Then the white tights turned a spotted, dirty grey;

I jumped!

The hem and skirt of my velvet dress became  heavy with slush. A few droplets made it into my mouth and I tasted, what I know now is, the succulence of childhood. For a short , sweet moment, before my disappearance was discovered, I forgot she would not be home when I returned from school; I forgot… I was motherless.

My eyes focused again on my daughter and her buddy who were now heading towards the polar bear. As we followed, I turned and looked at the boy’s mommy who lingered behind me. She was still looking at me as if I stripped down into my skivvies right there in the middle of the zoo.. She was baffled. “You don’t care that she is sopping wet?”


“I don’t.”


Please read my Dear friend Ann Imig, as well as other talented writers:


Hidden Treasures

I slipped the white,Mom dress

chiffon dress over my small frame

it smelled of bitter moth balls

and stale air

in desperate need of a

Spring rain

I tied the ribbon

beneath my breast

pulled back my hair


in a tuck

never taking my eyes away

from the perfectly fitted gown

from the curve of my neck

from the similar, duplicate image

of you


Reading each page

gown circling around my knees –

my sentences

my questions

my innocence

You recorded my thoughts

I kept reading realizing how much

you adored



I let me hair fall

over the pleated shoulders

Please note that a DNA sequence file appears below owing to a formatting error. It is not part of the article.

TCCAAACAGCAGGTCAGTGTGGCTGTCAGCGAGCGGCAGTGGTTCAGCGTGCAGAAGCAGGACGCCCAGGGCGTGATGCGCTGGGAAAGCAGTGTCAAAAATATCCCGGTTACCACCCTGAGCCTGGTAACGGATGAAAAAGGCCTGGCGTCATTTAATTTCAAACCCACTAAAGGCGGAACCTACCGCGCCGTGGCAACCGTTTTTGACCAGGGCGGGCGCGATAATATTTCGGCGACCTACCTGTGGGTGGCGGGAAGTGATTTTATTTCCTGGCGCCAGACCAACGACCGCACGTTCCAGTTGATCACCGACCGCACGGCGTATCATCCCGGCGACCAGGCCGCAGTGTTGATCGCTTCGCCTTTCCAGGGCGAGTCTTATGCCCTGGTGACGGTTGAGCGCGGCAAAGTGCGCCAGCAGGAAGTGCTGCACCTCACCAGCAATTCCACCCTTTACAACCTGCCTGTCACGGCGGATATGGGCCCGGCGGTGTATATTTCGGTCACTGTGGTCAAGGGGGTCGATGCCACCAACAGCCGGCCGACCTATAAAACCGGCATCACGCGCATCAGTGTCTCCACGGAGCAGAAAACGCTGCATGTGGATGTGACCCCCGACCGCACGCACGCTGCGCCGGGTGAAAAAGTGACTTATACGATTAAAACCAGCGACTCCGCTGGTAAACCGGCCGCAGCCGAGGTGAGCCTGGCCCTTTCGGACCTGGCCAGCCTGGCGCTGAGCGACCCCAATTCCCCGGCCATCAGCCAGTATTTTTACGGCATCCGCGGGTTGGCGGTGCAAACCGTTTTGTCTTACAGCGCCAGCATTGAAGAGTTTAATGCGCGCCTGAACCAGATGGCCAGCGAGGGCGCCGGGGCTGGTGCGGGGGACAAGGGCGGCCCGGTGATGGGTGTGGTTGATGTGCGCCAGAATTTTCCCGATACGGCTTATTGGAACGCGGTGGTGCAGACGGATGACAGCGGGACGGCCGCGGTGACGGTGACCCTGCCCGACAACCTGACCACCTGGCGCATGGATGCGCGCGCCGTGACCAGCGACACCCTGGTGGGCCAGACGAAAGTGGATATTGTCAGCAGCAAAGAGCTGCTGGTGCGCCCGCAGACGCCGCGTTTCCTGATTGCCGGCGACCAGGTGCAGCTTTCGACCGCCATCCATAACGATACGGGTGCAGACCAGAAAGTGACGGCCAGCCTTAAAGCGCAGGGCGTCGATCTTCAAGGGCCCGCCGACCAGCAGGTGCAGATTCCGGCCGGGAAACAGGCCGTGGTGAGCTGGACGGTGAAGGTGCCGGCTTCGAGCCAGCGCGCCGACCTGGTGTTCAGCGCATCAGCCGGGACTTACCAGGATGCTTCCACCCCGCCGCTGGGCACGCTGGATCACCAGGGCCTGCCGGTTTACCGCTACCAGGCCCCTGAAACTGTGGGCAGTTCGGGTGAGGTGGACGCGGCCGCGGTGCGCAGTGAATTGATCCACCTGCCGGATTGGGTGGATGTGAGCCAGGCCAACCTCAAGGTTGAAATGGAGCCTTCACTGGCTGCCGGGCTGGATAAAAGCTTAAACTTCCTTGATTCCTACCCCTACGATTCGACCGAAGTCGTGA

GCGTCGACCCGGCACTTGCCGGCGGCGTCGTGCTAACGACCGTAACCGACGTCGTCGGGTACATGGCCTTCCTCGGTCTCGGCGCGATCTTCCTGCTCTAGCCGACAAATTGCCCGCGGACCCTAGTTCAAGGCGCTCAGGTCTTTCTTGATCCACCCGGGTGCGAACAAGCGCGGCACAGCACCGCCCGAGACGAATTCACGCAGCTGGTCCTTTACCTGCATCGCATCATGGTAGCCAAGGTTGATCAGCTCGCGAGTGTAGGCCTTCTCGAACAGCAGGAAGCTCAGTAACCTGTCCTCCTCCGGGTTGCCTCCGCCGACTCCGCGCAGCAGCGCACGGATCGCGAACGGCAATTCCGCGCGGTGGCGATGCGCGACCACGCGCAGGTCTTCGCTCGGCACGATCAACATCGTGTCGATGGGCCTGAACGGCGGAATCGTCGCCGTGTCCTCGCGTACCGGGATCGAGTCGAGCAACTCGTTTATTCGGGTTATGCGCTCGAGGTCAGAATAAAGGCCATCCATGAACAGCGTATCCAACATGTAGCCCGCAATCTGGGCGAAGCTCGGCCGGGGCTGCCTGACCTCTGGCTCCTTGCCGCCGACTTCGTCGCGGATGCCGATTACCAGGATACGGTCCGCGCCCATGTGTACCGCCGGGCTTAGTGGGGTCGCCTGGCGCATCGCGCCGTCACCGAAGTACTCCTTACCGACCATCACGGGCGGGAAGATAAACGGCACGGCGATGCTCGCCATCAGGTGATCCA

clicked my heels

and wished for you

to appear

you are a gentle figure

in my imagination

a realistic plunge

into my past

and a mystery

I will never solve


For the rest of my life

I will walk a little crooked

and have no choice

but to accept

the unbalance.



Big Bar in the Sky

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I raced to find you

100 stories high

I had to find you

in the bar in the sky


The air was thick

the stairs too slow

where were my wings

I knew you would know


I found you at our table

by the window

in the clouds

junipers and olives

ice to the top

you ordered me one too

we talked for hours


You told me to

slow down

sit still

I love you

Paul Auster, Saul Bellow, William Goldman

read this


When I wake up

will we meet again?

I’ll find my way back up 100 flights

too drink with you

and then


you can tell me to slow down

sit still

I love you

read this


The big bar in the sky


on ice








I loved eating pomegranates

with you

because you loved it

as much as I did

peeling small white blankets

off of glistening ruby stones

black shirts

t.v. trays

red fingertips

I loved eating pomegranates

with you

My Mother ON Kings Road

Golden Streaks of hair

reflected off from the sun

then dissolved

back into a strawberry auburn

when the sun was swallowed


Cranberry isles

Chilean raspberries,

an  embarrassed mango

picked up

as heavy as dust

feigning fear –

the prospect

of probably being eaten


She puts them back – reds and yellows

sliding down lengthy, lean fingers

you can hear nervous relief

a fruit cacophony –

The air feels calm

my hands tingle

from the moisture

of the clouds


I open my eyes

take my father’s arm,

the two of us smile

as we turn our way

down Chelsea Manor